While I don’t expect every site developer or manager or owner can expend the time to eek out every last drop of speed delay causes, I think it’s critical to go further than most people are willing to do, and will become more important as we move forward.

At least until every human being is connected to the web on lightning fast connections, every site is on a lightning fast server, and you can get away with fifteen megabyte page weights.

So if you want to maximize, or at least take logical, fiscally responsible steps to improve the quality of your site experience from a speed perspective,  it’s worth the effort.

Whether it’s because of Google’s new mobile speed ranking consideration or for all site visitors, I highly recommend you take the steps necessary to clean up the excess junk in your site’s code.  Even if you don’t see immediate increases in sales or goal conversions, it’s about sustainable quality.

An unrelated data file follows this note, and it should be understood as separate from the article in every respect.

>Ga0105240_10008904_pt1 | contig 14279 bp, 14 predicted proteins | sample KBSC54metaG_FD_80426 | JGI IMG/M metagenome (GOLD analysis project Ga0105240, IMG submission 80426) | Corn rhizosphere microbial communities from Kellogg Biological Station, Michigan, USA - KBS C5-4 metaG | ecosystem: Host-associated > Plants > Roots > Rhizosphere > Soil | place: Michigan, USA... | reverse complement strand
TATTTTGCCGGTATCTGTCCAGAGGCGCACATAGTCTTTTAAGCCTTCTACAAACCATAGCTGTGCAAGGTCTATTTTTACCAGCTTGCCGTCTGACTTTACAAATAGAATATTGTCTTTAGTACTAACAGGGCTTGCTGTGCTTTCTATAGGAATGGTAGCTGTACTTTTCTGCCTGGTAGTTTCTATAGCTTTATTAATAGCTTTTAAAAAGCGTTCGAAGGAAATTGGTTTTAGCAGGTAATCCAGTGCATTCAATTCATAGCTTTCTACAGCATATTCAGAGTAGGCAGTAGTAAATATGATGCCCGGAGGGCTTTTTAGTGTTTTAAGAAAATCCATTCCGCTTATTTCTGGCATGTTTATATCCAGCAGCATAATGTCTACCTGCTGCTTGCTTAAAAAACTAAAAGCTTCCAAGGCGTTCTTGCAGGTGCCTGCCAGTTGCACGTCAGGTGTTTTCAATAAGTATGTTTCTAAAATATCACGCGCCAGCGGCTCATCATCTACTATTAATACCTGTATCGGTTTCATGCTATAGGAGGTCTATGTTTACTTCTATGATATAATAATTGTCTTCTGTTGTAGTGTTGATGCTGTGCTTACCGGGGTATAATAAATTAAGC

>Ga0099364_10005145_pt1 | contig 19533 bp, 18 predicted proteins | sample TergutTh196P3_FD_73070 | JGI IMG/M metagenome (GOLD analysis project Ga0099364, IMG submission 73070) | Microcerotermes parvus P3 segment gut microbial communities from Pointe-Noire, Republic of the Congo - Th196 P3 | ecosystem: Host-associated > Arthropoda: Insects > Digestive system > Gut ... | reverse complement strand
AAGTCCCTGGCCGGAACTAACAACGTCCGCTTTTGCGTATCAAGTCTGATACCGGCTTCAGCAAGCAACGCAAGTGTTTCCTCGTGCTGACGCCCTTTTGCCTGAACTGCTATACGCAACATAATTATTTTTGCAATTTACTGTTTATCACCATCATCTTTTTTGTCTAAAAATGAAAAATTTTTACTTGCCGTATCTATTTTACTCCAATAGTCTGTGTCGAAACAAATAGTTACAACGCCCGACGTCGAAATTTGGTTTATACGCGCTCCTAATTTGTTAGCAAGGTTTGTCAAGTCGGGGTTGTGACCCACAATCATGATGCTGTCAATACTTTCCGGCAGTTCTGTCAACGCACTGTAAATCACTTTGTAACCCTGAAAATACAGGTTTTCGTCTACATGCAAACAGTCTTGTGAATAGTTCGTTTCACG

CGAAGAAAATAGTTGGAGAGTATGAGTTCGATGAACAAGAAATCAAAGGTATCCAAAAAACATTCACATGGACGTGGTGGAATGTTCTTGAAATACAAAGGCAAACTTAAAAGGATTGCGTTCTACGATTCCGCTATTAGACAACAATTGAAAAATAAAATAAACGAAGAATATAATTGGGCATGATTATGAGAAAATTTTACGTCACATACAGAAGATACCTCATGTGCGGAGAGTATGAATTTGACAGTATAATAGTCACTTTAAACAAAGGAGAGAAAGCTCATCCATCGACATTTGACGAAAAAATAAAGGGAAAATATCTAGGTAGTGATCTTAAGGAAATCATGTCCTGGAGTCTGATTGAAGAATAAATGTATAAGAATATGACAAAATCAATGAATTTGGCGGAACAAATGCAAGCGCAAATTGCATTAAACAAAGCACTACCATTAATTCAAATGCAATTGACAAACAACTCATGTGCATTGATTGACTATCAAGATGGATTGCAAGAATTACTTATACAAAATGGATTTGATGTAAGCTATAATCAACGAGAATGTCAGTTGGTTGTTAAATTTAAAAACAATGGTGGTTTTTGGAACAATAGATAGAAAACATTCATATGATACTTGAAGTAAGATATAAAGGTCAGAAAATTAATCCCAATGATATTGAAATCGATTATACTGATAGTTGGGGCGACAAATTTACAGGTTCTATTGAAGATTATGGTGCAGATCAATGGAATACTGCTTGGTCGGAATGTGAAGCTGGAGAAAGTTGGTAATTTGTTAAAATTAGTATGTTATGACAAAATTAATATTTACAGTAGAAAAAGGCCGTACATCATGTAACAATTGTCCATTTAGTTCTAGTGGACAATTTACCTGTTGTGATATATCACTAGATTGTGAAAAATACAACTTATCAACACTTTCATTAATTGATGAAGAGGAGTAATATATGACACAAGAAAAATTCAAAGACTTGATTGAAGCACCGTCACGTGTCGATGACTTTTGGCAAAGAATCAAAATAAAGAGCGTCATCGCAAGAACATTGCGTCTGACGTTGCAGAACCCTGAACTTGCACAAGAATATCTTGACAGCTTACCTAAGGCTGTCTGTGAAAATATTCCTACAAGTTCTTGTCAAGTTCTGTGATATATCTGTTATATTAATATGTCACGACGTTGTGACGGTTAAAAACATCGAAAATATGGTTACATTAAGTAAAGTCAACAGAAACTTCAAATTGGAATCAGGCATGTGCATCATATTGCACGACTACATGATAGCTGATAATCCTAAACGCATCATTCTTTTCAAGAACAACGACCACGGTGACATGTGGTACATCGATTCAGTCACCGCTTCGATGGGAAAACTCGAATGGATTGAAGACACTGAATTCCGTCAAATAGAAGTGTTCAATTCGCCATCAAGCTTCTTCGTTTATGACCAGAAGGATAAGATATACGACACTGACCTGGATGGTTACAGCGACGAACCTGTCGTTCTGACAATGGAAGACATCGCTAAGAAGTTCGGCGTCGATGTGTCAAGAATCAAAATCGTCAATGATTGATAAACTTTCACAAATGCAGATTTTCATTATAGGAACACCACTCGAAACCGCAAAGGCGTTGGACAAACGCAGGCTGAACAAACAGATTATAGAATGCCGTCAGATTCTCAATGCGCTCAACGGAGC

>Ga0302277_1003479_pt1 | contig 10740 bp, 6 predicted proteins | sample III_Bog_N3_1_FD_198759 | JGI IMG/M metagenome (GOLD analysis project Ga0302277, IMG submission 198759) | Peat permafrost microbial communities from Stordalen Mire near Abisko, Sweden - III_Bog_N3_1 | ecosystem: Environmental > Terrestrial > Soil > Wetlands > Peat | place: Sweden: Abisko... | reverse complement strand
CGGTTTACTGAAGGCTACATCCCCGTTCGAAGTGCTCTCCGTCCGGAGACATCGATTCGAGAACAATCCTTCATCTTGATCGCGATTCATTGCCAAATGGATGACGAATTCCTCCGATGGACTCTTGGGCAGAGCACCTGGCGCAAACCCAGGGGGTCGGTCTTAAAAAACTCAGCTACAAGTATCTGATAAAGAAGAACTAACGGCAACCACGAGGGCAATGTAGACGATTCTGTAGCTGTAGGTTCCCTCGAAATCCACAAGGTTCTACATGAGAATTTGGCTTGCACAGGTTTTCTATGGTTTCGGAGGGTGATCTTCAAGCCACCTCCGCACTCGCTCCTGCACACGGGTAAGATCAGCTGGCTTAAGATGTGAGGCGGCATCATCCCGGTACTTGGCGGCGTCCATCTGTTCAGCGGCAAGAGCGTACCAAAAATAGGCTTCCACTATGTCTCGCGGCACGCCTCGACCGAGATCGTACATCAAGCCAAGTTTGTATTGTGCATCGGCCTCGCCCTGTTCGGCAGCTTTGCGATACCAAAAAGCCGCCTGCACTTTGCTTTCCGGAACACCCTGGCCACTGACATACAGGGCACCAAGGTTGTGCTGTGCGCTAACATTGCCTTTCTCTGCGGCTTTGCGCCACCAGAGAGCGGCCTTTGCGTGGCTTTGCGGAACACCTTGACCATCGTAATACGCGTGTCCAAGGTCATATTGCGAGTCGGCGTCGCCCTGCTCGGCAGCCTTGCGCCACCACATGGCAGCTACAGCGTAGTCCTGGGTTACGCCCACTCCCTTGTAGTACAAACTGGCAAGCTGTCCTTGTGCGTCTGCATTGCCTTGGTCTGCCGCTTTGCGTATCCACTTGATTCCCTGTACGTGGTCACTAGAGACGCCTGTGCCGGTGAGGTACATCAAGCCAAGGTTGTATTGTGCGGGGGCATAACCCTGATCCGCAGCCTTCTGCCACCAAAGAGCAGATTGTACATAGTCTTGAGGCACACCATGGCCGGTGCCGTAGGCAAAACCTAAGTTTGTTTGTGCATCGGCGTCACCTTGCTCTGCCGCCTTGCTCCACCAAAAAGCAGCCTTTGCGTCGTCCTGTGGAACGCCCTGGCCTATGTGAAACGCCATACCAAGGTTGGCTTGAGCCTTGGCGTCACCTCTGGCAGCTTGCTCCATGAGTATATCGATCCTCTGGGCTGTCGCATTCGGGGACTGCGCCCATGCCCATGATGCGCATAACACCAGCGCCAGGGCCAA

Published by

Alan Bleiweiss

Alan Bleiweiss is a professional SEO consultant specializing in forensic audits, related consulting, client and agency training, and speaking to audiences of all sizes on all things SEO.

7 thoughts on “Page Speed For and Beyond Google Mobile Ranking”

  1. More great resources, Alan. I stopped reading when I finished #2 under Hosting Provider Forced Delays as it reminded me to check our company’s PHP version.

    I already verified the absence of OCSP Lookup in #1.

    But, we were still on PHP 5.6! So I ran a speed test through WebPagetest, GTmetrix and think with Google speed testing tools before I upgraded from 5.6 to 7.0.

    The results?

    WebPagetest
    with PHP 5.6 Load Time: 4.062s / First Byte: 0.405s
    with PHP 7.0 Load Time: 3.480s / First Byte: 0.226s

    GTmetrix
    with PHP 5.6 Fully Loaded Time: 9.5s
    with PHP 7.0 Fully Loaded Time: 5.7s

    think with Google remained at 4s with PHP 5.6 and PHP 7.0

    I just had share the results and thank you again for your reminder. Now I can continue reading the rest of your post! LOL